Zhejiang is a province in southeastern China that had a population of 52 million people at the end of 2009. It has seen the second-largest influx of migrant workers in China and is currently a large province of migrant workers. These workers have left their homes to live in overcrowded accommodations with poor sanitation, and they are not entitled to certain rights, including open employment opportunities, free education, social welfare, and medical benefits. Therefore, this greatly increases the risk of an outbreak of infectious disease.
Compared to traditional health education, the emergence of new media provides greater convenience for the sharing of information about health and medical conditions as well as health messages . The use of new media to carry out health education not only makes health information easier to obtain and share but also avoids direct contact between people. This greatly reduces the chance of infectious diseases spreading from person to person, especially in the case of respiratory infections [ ]. Following Facebook and Twitter’s success in medical education in Western universities [ ], WeChat (Chinese pinyin: Wei Xin) is a new media app that is currently recognized as the best social networking site to use for a similar purpose, given that its users span all ages and professions in China [ ]. As a free instant messaging app for smartphones, WeChat enables the exchange of text, voice, picture, and video information between individuals and groups through mobile phones. There are currently an estimated 963 million WeChat users in China [ ]. As a result, WeChat has been widely used in the medical field and has had a positive influence [ ]. To date, most studies have focused on using WeChat public accounts for applications in clinical medicine or other areas [ ]. However, few studies have focused on public health education using a WeChat public account to improve IDSHL.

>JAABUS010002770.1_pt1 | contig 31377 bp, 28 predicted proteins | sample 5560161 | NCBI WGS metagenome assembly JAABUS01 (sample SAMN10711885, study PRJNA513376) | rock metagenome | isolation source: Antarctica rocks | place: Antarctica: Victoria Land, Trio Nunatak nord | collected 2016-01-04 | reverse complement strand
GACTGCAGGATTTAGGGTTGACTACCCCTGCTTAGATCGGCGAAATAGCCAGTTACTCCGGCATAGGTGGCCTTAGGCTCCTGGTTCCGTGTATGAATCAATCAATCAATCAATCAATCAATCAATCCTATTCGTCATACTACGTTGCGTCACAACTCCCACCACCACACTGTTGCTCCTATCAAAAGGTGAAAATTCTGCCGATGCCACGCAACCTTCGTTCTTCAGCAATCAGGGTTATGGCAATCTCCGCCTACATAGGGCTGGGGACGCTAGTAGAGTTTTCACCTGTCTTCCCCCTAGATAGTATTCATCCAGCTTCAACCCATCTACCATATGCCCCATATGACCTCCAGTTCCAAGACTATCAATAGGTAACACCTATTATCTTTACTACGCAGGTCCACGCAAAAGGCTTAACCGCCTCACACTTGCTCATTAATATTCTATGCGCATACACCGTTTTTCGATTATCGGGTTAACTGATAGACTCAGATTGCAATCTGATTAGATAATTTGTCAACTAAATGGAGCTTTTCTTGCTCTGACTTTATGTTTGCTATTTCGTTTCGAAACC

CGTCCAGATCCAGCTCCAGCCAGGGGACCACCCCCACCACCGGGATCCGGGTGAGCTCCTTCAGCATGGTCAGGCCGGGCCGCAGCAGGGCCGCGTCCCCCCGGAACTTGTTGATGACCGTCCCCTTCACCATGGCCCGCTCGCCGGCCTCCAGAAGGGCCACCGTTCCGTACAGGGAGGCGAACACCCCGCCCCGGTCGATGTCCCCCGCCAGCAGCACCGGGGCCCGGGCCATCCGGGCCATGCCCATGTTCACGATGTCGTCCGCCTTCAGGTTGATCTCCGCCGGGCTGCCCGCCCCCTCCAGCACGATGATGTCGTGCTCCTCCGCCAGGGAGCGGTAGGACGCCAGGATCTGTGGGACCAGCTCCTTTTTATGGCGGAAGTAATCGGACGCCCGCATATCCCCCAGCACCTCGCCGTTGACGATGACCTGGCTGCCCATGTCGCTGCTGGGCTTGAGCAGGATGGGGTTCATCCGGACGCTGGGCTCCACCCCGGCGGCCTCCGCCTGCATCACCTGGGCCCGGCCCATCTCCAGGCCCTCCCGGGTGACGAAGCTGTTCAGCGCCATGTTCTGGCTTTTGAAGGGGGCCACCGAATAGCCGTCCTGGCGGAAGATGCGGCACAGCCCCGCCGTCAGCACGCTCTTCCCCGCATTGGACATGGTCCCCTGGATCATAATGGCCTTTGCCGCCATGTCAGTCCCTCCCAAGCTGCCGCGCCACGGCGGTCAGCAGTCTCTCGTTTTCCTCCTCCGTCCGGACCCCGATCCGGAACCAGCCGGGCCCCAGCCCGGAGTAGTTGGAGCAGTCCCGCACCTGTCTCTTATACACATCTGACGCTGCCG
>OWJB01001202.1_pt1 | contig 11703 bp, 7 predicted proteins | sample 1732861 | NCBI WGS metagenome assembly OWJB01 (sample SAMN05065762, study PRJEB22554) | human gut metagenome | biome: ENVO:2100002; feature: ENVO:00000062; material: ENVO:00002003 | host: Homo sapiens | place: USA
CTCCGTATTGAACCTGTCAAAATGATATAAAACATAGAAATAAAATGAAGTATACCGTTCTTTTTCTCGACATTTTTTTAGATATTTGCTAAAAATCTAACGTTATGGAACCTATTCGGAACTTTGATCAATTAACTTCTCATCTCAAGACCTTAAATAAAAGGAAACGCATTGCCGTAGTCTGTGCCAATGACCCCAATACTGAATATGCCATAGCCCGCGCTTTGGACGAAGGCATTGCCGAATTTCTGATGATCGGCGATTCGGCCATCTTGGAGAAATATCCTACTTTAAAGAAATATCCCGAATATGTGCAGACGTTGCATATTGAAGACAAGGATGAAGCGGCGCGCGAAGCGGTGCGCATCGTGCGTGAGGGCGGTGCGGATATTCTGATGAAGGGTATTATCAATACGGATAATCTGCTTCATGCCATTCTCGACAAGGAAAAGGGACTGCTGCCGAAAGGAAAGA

Thus, the aims of this study were (1) to identify the IDSHL level of residents of Zhejiang Province, (2) to develop a health education program for the improvement of IDSHL using a WeChat public account, and (3) to evaluate the effectiveness of the health education program that was implemented to prevent infectious disease outbreaks.
Participants and Survey Design